The grouping of cells, especially in compartments, is essential for its performance. For example, by separating the nucleus from the cytoplasm, the nuclear envelope safe untimely translation of immature RNAs.
During mitosis, the nuclear envelope disassembles, allowing large cytoplasmic parts belonging to the ribosome to coalesce with nuclear material. When the nuclear envelope regains the following mitosis, these cytoplasmic parts should be abolished as soon as possible.
Mina Petrovich from the Gerlich Lab at the IMBA-Institute of Molecular says, “The nuclear envelope can contribute as much as a fixed measurement by actively importing or exporting the substrate, although it was not clear. Biotechnology – and Joint first author of the research.
In Heidelberg the research group of the IMBA and the European Molecular Biology Laboratory have now proved that the vast majority of ribosomes are actually farther away from the nucleus than the envelope of the atom, once again assembled. This exclusion course required the protein Ki-67, which was the main goal of an earlier publication in Nature by Sarah Heulen-Herring, the group head of EMBL Heidelberg and the opposite author of this research.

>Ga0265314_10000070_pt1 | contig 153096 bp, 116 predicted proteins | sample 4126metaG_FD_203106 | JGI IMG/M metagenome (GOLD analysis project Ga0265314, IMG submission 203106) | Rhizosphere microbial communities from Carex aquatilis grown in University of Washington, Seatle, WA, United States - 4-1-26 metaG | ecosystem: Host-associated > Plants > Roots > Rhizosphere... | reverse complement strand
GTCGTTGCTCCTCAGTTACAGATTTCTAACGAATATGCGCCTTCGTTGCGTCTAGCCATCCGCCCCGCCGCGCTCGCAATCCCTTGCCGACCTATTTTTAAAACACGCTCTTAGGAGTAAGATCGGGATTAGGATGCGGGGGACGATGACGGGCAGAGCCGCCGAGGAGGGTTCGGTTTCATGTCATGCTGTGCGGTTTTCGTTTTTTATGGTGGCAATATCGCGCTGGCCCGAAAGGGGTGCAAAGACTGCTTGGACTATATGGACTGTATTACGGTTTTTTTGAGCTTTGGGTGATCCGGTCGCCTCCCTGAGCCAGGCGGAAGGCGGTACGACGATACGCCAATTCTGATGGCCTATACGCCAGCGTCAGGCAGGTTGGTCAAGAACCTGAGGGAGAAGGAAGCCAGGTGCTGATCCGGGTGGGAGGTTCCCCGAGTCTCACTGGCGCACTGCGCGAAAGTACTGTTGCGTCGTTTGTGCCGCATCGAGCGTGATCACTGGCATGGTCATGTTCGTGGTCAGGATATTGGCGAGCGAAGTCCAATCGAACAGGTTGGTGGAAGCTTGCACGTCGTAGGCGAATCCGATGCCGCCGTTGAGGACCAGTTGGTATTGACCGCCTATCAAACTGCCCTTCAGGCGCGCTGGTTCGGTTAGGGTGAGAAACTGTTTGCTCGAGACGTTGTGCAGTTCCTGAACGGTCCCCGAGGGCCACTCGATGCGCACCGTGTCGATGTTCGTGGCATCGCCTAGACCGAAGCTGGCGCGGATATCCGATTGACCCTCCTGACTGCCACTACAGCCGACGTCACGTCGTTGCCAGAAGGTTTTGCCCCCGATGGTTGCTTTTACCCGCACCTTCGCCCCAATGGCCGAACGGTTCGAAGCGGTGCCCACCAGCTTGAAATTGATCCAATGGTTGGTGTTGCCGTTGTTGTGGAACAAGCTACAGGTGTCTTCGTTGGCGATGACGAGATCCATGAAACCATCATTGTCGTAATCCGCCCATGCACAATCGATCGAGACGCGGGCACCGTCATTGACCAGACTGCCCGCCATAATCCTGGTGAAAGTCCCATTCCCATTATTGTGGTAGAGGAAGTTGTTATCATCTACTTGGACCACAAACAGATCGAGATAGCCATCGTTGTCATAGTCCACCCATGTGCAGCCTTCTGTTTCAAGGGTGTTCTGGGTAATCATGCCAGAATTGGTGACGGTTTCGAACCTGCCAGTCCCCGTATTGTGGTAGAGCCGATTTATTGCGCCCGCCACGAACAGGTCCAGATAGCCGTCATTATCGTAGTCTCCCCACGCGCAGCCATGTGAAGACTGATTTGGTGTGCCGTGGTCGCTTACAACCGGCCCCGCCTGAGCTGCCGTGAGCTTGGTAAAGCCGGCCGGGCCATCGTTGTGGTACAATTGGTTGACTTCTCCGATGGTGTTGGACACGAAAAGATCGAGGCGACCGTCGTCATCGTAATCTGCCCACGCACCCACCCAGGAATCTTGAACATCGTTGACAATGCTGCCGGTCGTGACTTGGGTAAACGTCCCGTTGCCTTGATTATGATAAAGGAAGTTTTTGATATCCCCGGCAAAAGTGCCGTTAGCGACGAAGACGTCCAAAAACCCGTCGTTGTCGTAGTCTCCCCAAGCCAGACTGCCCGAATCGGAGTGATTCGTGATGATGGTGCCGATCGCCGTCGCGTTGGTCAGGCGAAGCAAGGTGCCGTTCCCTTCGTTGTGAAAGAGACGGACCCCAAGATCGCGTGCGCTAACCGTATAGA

In this earlier research, it was found that Ki-67 was attractive for maintaining chromosomes that were isolated in the early stages of mitosis by performing it as a surfactant. Cullen-Häring mentions, “Remarkably, we now come to know that it adjusts its properties at the end of the chromosome and performs alternative clusters, typical clustering of chromosomes.”
Coming collectively right into a dense cluster at the end of cell division, chromosomes are able to exclude large cytoplasmic parts before nuclear envelope reforms.
Alberto Hernandez Armendariz, Ph.D. pupil within the Cullen-Häring group brief that, “This collaborative work shows how a single protein can dynamically alter the floor properties of chromosomes,”
And, “Finally, it facilitates efficient compartmentalization of critical processes throughout the cell.”